Most realize how important online reputation is to their business. But did you know that 88% of the top 100 direct sellers show negative search results on the first page? Does this statistic include your company?
Despite the many amazing achievements of our industry, there remain serious challenges to the direct selling business model. From avaricious Wall Street stock manipulators to disgruntled reps who never really tried, the threats to our brands are continual and pervasive.
With access to search engines and social media in everyone’s pocket, these online “meanies” can now instantly reach a vast audience—directly impacting direct selling companies’ retention, recruitment, and revenue.
Negative search results are often the deciding factor in a new prospect deciding not to join a direct selling company. A few negatives on the first page of search results, particularly from reputable sites, and you could be immediately losing 40% or more of your prospects. That directly affects the ability of your field to recruit, and ultimately your bottom line.
Our firm recently reviewed the search engine results of the Top 100 Direct Selling companies worldwide and found a staggering 88% had at least one negative link on the first page. Often the link had the word “scam” or “pyramid” connected to it. Unfortunately, bottom-feeder marketers and online bullies have discovered that such inflammatory words get more clicks and views, thus the negative becomes a vicious circle.
The consequences of widespread online negativity for our industry and companies are massive. The current connected generation is, at the moment, open to the model, but if current public and online negativity festers online, the opportunity to reach them could be lost for another generation.
There are solutions, and companies can counteract the influence of the meanies by taking the following steps:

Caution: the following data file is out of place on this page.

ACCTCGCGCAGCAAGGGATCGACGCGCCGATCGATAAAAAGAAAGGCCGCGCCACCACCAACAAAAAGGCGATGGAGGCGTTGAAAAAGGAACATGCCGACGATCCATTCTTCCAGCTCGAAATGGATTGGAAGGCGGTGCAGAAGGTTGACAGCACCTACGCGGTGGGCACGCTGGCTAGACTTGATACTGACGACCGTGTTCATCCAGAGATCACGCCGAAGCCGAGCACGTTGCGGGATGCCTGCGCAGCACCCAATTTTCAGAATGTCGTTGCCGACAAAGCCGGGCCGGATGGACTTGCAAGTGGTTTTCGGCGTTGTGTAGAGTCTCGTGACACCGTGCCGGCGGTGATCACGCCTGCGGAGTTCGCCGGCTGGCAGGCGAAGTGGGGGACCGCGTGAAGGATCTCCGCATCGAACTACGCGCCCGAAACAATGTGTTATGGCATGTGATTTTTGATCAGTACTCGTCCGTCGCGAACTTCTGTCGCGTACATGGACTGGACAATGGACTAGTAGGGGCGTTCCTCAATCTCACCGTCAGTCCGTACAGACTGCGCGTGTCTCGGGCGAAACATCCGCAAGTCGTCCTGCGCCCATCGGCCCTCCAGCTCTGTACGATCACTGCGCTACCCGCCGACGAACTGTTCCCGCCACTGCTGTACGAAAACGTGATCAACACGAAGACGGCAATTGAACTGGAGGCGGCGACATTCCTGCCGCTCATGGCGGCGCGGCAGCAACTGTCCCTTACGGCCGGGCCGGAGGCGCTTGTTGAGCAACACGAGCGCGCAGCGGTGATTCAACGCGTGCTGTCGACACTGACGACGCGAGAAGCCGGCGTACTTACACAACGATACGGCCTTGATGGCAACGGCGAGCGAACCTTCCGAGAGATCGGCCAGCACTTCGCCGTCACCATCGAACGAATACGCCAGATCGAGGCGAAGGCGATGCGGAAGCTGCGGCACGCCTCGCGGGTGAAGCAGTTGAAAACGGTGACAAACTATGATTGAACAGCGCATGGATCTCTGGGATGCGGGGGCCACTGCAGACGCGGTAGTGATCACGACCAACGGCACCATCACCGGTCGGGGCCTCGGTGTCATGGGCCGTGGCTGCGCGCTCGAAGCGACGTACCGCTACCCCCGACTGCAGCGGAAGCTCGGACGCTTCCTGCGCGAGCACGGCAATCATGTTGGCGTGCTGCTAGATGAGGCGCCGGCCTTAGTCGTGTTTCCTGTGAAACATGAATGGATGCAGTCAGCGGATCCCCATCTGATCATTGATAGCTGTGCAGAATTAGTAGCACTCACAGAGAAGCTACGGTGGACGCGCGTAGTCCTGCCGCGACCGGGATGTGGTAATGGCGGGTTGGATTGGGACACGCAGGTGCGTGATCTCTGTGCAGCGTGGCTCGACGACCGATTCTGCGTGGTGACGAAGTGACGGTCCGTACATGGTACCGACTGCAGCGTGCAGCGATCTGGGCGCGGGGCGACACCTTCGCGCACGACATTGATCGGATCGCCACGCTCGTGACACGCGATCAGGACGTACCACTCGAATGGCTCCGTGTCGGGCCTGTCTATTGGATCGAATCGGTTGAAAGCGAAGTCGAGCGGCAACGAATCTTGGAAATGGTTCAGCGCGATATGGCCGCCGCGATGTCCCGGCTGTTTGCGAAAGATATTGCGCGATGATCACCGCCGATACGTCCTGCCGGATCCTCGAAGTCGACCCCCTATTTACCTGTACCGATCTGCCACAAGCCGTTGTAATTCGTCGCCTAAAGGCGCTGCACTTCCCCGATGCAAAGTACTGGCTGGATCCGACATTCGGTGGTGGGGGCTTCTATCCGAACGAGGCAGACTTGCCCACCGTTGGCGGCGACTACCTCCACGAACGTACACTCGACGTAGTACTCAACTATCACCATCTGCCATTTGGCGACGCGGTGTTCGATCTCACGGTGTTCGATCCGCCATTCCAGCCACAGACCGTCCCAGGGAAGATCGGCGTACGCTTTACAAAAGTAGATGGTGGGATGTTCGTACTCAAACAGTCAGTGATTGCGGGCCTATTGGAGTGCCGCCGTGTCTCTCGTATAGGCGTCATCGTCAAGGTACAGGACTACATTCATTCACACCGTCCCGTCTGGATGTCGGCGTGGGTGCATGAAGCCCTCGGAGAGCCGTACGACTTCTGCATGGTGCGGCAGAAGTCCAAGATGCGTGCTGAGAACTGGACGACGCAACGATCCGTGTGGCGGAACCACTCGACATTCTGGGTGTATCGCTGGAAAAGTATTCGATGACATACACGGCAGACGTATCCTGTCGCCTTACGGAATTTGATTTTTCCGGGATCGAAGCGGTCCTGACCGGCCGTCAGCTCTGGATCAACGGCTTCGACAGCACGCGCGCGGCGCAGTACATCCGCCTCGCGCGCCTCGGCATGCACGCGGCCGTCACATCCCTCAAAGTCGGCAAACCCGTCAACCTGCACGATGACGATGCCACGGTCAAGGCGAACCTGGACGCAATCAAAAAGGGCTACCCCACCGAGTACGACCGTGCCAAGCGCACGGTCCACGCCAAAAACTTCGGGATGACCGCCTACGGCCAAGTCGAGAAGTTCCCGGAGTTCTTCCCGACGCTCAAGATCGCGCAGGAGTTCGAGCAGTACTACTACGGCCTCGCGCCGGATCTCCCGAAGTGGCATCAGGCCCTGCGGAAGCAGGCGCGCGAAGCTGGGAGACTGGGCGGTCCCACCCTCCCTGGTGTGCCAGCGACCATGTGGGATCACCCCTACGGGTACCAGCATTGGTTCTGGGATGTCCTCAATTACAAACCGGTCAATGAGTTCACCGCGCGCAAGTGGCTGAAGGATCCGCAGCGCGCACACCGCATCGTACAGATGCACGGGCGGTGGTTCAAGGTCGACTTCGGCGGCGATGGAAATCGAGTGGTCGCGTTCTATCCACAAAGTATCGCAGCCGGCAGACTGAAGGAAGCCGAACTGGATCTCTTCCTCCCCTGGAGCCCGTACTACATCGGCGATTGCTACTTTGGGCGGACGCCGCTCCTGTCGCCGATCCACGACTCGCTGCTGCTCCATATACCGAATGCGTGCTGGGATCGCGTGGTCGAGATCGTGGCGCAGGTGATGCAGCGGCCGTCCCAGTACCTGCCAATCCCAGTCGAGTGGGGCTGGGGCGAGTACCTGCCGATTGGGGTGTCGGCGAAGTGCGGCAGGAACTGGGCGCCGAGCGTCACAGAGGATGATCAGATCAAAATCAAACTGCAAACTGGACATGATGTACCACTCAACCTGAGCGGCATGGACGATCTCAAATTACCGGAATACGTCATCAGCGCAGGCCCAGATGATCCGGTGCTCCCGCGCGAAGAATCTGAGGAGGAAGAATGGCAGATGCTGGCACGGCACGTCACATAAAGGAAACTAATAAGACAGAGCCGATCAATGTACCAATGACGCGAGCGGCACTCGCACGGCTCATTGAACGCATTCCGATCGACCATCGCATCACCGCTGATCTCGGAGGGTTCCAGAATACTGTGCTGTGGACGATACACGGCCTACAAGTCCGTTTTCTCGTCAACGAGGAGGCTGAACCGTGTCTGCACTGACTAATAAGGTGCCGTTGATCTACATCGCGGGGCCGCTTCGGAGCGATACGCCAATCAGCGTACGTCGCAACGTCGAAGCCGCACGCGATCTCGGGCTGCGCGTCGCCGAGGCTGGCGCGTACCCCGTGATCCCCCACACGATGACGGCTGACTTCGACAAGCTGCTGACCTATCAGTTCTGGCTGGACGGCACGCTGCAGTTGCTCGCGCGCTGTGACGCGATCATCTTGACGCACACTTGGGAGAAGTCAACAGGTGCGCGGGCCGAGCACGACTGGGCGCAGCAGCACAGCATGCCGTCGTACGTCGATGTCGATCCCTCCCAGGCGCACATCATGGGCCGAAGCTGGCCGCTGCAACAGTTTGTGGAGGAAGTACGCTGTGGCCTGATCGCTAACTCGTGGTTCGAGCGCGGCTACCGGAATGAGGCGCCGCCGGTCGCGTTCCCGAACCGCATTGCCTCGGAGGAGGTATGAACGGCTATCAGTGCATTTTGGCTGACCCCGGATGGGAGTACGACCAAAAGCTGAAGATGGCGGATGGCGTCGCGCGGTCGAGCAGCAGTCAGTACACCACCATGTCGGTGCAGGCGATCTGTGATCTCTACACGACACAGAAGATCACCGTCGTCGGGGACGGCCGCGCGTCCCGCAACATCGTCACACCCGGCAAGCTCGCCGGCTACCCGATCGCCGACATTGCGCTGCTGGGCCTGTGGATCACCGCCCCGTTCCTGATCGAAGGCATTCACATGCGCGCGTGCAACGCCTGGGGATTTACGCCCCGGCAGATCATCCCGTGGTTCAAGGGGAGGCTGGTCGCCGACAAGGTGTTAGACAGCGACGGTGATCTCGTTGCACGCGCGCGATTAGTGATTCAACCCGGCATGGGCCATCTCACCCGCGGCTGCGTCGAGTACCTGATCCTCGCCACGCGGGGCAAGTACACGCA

1. Commit to combating negativity in the search engines. A Google search of a company name and executives is nearly universal. If your company does not show well in search, you should commit all necessary resources to fix it.
2. Educate your field in best practices for social media and other online marketing. Many reps do not understand how to properly market their businesses online, and often inadvertently put your brand at risk with unauthorized marketing and .
3. Be vigilant in identifying, prioritizing and enforcing your online compliance policies. The regulatory environment has taken a hard line over the past year on claims made by independent representatives, and it is critical for companies to prevent the use of illegal claims.
4. Engage your field on multiple social media platforms. Create content worth sharing and encourage them to do so. Highlight and promote their success stories, especially on video. This will help your social media and other secondary sites rank well in the search engines.
5. Monitor blogs, social media and news outlets for both positive and negative mentions of your company and respond accordingly. Thank people for positive stories and reviews and promote them. Address negative comments – if and only if you think it can be resolved – and try to move the conversation offline for resolution. Don’t feed the trolls, but if you can solve one person’s problem, stopping that negative review or conversation could save dozens or hundreds of prospects down the road.
6. Make a firm commitment to exceptional customer service. While much of the negativity may be directed at the actions of your field, your customer service department is ultimately who is in the greatest position to impact your company’s reputation. Consider the big picture, and whether your policies and practices are really supporting your long-term objectives. Don’t be penny wise and pound foolish.
7. Once you know you’re delivering great service and support to your leaders, encourage them to write online reviews about the company. All too often, leaders complain to corporate management about “all those negative reviews”, but when you ask them if they’ve written a positive review, the vast majority answer “no”. Who is supposed to write great reviews about your company if not your happy, successful field leaders?
Ultimately, there’s a lot more to cleaning up your company’s reputation – and the industry’s – than just influencing search engine results. Understand that influence on your bottom line and dedicate the resources to making the necessary changes. It may be an ongoing battle, but it’s one worth fighting.